Cal’s secondary has been blistered. Perhaps a positive for 2015, sophomore cornerbacks Cedric Dozier and Cameron Walker have started every game. Walker is third on the team with 53 tackles and has a pick, while Dozier has 39 tackles. Third cornerback Darius Allensworth, a redshirt freshman, sees time in the nickel and has 27 stops, including a sack. Classmate – and converted receiver – Caleb Coleman notched his first interception in the Bears’ win over Oregon State. Senior strong safety Michael Lowe missed the Washington game, but has started the other eight and is second on the team with 55 tackles. Junior free safety Stefan McClure has battled injuries throughout his career – including missing four games this season – but might be the Bears’ heart and soul. He has 30 tackles. When McClure was out in the middle of the season, sophomore Griffin Piatt had 40 stops and a team-leading three picks before suffering a knee injury against Washington that put him out for the season.
California Special Teams
Senior James Langford handles all placekicking duties. He’s 45-of-46 on PATs, but just 10-of-15 on field goals – all of his misses are from longer than 40 yards. On kickoffs, he’s notched touchbacks one-third of the time and the Bears’ coverage has been solid, allowing 19.9 yards per kick return. Junior punter Cole Leininger averages 41.8 yards per punt, but Cal’s punt coverage has struggled. Receivers Harper and Davis share punt return duties, but the Bears are averaging just 6.4 yards per chance. Davis returned a pair of kickoffs for scores against Washington State, so he’s worth keeping an eye on this week. Muhammad and reserve running back Tre Watson have also returned kickoffs.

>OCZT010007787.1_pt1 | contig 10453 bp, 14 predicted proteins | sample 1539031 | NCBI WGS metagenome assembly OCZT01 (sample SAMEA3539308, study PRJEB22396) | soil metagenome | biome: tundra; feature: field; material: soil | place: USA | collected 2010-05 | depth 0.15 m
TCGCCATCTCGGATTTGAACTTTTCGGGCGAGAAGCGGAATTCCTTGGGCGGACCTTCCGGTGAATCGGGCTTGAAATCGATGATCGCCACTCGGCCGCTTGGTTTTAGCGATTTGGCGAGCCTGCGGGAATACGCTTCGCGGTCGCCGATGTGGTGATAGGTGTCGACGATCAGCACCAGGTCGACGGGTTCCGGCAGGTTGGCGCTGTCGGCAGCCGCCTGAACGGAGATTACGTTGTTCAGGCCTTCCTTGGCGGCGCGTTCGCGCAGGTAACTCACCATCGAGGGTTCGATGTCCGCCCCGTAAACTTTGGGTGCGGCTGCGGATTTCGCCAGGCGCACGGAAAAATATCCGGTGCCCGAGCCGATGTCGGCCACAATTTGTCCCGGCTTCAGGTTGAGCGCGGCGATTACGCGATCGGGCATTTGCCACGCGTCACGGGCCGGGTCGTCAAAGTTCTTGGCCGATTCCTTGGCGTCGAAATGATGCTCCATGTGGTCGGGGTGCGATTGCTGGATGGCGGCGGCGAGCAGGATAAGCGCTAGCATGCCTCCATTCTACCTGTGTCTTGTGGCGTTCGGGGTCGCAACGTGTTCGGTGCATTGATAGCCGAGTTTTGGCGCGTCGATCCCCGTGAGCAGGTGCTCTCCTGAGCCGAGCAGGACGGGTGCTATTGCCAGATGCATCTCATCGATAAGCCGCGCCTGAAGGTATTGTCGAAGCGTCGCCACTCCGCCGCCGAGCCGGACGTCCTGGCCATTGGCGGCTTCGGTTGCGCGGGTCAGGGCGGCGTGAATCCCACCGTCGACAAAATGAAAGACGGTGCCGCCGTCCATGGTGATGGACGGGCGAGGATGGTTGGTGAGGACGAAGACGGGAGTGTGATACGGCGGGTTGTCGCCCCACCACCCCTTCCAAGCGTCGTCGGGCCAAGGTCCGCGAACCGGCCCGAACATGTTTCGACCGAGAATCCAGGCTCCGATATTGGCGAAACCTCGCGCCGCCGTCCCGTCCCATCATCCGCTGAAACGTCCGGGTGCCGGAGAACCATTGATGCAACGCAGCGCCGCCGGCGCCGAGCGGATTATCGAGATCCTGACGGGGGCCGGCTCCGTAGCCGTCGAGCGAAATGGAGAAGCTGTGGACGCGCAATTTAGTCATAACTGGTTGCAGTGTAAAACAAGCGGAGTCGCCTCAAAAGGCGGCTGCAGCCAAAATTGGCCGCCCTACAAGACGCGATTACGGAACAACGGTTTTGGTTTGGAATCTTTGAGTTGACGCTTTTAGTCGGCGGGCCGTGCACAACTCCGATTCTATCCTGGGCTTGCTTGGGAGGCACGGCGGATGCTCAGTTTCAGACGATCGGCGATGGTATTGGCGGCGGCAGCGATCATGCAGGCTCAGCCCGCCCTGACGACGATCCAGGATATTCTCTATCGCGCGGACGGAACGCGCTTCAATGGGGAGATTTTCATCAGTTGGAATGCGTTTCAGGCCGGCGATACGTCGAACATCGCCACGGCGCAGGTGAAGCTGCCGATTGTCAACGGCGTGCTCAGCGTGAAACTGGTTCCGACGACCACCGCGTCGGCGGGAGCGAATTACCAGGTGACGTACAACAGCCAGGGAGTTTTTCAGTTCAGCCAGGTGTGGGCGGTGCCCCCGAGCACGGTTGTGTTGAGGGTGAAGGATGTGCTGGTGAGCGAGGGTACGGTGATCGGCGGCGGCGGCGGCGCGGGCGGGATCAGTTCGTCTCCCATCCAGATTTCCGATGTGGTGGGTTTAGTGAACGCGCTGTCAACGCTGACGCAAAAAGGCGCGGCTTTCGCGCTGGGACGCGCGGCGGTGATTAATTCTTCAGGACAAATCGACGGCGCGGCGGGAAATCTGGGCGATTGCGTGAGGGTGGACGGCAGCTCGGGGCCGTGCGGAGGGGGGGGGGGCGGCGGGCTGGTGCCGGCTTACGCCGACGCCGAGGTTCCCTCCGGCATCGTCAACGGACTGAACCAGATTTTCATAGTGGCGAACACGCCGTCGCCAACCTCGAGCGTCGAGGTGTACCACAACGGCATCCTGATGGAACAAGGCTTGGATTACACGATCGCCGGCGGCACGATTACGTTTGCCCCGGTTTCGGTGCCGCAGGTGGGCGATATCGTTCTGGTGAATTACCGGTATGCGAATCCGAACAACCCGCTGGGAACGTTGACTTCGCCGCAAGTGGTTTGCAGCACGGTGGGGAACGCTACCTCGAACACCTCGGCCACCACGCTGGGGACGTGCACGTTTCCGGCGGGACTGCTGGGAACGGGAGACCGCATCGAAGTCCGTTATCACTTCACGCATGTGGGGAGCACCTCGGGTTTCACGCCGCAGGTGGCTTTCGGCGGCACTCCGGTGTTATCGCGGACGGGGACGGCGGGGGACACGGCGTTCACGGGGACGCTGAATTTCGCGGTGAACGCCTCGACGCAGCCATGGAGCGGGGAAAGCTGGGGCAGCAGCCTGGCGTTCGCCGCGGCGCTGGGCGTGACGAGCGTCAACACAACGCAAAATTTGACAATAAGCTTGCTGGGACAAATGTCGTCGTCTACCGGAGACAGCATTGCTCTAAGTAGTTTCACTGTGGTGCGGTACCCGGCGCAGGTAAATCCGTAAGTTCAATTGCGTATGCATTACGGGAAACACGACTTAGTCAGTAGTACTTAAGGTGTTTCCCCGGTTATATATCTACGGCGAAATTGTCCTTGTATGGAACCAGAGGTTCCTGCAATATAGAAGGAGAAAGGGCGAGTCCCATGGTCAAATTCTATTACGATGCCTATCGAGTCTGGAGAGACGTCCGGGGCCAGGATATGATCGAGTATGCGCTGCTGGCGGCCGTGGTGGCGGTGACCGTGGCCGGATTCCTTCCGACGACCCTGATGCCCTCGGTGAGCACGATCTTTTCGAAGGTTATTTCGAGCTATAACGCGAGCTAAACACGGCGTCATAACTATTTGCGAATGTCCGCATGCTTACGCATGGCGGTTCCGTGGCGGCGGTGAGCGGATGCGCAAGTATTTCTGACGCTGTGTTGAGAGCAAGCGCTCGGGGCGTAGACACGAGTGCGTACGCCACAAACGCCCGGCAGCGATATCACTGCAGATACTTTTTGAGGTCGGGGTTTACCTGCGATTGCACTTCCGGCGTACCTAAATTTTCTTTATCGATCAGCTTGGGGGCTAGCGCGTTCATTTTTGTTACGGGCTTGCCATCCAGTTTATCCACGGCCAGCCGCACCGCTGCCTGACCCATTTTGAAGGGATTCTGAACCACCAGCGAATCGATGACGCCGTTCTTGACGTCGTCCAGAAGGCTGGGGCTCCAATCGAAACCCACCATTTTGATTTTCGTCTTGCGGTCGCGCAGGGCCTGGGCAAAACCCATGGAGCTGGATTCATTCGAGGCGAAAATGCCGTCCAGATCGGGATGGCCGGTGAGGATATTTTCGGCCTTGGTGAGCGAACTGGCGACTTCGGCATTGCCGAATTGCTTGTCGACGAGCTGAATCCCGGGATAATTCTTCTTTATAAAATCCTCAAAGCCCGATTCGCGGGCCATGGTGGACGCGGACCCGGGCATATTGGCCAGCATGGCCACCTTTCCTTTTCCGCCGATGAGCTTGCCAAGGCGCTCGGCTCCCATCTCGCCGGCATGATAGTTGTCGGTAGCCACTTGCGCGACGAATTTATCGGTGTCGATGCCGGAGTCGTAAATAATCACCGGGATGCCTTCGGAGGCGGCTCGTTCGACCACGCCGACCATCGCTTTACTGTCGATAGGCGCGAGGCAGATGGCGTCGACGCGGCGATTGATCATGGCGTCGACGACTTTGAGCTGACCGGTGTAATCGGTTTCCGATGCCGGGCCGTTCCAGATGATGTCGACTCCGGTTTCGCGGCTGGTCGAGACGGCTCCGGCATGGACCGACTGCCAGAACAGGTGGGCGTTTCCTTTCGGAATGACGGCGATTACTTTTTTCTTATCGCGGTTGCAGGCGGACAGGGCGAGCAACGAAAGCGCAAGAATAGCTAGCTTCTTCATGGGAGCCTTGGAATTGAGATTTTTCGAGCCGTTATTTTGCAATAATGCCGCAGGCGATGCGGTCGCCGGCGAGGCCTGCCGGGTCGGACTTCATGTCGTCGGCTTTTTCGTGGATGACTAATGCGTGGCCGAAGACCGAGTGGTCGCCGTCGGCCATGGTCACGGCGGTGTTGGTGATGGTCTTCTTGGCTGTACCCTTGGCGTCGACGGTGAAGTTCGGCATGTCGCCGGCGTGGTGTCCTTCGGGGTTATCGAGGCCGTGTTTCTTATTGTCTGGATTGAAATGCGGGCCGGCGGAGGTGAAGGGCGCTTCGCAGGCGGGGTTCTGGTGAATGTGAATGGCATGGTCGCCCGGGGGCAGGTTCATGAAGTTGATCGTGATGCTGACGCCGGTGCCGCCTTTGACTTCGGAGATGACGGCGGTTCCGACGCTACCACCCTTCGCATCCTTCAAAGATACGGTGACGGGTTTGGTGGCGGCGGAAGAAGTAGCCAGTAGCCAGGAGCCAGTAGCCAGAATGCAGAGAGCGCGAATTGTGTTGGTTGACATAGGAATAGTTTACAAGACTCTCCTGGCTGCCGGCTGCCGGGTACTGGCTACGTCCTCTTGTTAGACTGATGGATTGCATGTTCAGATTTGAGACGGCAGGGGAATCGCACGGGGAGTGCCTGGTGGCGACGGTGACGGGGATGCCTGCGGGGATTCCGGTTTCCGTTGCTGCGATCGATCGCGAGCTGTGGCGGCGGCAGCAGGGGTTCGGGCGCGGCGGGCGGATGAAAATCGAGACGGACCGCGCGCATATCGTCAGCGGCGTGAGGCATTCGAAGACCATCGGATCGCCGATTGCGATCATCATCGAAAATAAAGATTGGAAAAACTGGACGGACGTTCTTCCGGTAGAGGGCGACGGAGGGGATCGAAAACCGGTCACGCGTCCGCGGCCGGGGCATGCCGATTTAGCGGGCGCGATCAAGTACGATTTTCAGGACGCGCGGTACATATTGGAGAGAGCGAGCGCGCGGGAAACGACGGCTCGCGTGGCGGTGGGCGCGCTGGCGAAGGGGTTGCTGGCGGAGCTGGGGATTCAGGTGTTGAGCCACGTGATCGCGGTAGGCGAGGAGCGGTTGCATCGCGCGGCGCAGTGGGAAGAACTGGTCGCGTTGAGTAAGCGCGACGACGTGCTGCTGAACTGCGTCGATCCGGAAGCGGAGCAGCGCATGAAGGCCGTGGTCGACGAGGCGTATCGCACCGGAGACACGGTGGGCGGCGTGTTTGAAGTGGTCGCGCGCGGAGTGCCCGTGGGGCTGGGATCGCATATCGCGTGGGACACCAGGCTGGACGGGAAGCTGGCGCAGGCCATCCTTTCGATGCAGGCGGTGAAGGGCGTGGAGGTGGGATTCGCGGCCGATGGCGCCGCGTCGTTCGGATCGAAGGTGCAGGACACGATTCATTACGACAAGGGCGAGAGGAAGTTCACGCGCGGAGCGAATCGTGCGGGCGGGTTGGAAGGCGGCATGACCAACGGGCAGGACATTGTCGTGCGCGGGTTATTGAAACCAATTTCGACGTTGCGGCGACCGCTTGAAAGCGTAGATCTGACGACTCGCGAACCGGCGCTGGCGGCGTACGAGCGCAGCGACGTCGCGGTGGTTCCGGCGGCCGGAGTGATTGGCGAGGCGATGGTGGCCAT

USC Offensive Gameplan
The Trojans had their big-play ability working well in Pullman. But – for much of the first three quarters – not much else seemed to click. With the Trojans making some shifts on their young offensive line to combat the loss of Chad Wheeler, there were some expected growing pains in the rushing attack before things finally got going. While the Trojans faced second- and third-and-long far too often against the Cougars, Kessler and his receivers were able to overcome those struggles against a troubled Wazzu secondary.
With Kessler throwing for a career-high 400 yards and Javorius “Buck” Allen notching his sixth consecutive 100-yard rushing effort, there were plenty of highlights above and beyond the playmaking skills of Smith and Agholor mentioned earlier. Still, consistency remains an issue for the USC offense – there are still too many three-and-outs, still too many third-and-longs and, among the Trojan faithful, still some curiosity about putting the best talent in the best position to succeed more regularly.
Against the Bears, expect to see some similarities to the Washington State gameplan. Cal struggles to rush the passer and three of its nine interceptions left the field when Piatt was ruled out for the season. The Bears have been decimated by the big play, especially through the air. Cal has actually been fairly solid in red-zone defense – ranking fourth in the conference, allowing just 29 TDs and nine field goals on 46 opportunities. Cal has allowed the most first downs in the conference and has struggled on third-down defense, allowing nearly a 40-percent conversion rate. USC will look to exploit its physical advantages on the outside early and often.
USC Defensive Gameplan